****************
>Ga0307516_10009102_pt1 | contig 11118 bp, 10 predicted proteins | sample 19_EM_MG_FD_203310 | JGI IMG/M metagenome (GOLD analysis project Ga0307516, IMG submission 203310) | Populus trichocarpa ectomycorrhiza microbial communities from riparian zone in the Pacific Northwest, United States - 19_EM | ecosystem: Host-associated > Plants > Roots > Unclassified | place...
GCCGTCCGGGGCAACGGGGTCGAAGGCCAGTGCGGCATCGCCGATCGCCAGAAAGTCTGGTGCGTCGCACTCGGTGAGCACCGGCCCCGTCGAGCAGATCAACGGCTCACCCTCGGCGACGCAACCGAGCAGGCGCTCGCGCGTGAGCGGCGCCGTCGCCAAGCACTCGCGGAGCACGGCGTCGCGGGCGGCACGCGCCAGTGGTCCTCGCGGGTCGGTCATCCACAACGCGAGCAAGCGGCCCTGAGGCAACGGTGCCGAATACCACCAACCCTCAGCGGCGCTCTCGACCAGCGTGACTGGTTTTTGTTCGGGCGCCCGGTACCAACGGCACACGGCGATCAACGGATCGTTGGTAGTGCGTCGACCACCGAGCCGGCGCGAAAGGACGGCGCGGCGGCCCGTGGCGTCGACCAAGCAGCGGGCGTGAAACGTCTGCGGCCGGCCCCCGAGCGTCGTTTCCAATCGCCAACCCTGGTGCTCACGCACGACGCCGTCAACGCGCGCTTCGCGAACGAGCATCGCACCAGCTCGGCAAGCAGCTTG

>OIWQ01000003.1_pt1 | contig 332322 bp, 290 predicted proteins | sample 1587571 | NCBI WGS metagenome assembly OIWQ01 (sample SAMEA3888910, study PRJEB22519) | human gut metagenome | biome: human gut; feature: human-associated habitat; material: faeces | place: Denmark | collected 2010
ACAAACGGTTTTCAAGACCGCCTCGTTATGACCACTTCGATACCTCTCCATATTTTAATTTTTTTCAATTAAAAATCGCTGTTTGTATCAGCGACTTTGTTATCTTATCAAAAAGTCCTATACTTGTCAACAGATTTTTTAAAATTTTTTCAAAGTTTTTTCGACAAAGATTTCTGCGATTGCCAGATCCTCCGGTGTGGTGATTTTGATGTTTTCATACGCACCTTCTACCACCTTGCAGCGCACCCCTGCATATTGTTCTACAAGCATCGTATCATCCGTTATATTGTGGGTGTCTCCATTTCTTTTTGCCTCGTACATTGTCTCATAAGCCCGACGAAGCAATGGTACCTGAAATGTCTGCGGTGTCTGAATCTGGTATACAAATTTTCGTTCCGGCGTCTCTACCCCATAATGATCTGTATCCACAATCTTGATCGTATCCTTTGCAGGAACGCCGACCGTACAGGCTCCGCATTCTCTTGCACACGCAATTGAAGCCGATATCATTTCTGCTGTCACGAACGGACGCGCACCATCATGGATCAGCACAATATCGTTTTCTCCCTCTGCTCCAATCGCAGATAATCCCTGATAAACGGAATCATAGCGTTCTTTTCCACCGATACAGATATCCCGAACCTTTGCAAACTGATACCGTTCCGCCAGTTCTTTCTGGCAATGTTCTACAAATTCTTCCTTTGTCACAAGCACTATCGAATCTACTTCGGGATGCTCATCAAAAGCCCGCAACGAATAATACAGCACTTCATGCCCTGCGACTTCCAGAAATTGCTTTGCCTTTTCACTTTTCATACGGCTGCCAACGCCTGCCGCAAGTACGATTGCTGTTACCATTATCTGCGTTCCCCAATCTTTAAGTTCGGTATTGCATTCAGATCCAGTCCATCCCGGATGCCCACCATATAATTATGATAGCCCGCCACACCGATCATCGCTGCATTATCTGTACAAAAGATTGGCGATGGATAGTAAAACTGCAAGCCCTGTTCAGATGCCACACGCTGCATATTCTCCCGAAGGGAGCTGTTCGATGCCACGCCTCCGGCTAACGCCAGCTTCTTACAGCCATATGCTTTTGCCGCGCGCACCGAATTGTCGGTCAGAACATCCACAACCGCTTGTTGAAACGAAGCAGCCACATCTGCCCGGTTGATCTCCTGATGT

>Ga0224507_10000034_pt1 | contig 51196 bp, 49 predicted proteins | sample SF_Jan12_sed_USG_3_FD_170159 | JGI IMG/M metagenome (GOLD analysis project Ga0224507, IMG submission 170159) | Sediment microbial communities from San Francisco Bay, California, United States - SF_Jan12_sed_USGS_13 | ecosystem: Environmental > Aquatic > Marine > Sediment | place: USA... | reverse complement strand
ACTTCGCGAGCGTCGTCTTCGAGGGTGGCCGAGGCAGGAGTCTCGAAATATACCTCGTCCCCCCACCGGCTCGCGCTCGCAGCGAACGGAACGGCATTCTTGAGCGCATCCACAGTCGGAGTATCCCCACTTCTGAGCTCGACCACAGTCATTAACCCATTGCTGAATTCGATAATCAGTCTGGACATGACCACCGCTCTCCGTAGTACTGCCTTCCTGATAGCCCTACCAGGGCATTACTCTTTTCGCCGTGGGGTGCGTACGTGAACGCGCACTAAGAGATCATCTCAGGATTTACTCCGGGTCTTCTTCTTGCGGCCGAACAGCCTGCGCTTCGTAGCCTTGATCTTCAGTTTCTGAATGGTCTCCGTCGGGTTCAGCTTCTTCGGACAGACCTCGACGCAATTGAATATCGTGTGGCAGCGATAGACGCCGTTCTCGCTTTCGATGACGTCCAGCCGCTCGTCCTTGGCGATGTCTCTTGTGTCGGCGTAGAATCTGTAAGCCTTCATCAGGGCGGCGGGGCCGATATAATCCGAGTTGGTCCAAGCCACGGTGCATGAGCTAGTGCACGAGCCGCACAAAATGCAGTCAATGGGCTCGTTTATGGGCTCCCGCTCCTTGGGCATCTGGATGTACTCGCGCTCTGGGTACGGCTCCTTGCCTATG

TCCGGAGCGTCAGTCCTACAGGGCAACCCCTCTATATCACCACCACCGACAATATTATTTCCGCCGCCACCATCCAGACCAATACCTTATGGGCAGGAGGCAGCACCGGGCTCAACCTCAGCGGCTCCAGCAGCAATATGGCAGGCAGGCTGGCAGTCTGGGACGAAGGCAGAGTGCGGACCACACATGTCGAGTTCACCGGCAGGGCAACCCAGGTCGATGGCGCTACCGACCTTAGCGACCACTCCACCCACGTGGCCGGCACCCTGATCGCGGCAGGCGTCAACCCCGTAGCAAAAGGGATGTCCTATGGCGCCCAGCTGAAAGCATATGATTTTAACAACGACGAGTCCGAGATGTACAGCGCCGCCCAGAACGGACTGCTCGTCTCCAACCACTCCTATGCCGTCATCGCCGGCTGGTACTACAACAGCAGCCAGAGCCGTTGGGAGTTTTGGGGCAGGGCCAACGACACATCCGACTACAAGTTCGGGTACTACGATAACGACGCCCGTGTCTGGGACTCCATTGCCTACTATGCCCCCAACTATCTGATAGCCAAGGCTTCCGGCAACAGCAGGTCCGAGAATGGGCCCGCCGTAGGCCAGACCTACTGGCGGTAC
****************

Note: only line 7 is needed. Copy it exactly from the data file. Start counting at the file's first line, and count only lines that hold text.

TCCGGAGCGTCAGTCCTACAGGGCAACCCCTCTATATCACCACCACCGACAATATTATTTCCGCCGCCACCATCCAGACCAATACCTTATGGGCAGGAGGCAGCACCGGGCTCAACCTCAGCGGCTCCAGCAGCAATATGGCAGGCAGGCTGGCAGTCTGGGACGAAGGCAGAGTGCGGACCACACATGTCGAGTTCACCGGCAGGGCAACCCAGGTCGATGGCGCTACCGACCTTAGCGACCACTCCACCCACGTGGCCGGCACCCTGATCGCGGCAGGCGTCAACCCCGTAGCAAAAGGGATGTCCTATGGCGCCCAGCTGAAAGCATATGATTTTAACAACGACGAGTCCGAGATGTACAGCGCCGCCCAGAACGGACTGCTCGTCTCCAACCACTCCTATGCCGTCATCGCCGGCTGGTACTACAACAGCAGCCAGAGCCGTTGGGAGTTTTGGGGCAGGGCCAACGACACATCCGACTACAAGTTCGGGTACTACGATAACGACGCCCGTGTCTGGGACTCCATTGCCTACTATGCCCCCAACTATCTGATAGCCAAGGCTTCCGGCAACAGCAGGTCCGAGAATGGGCCCGCCGTAGGCCAGACCTACTGGCGGTAC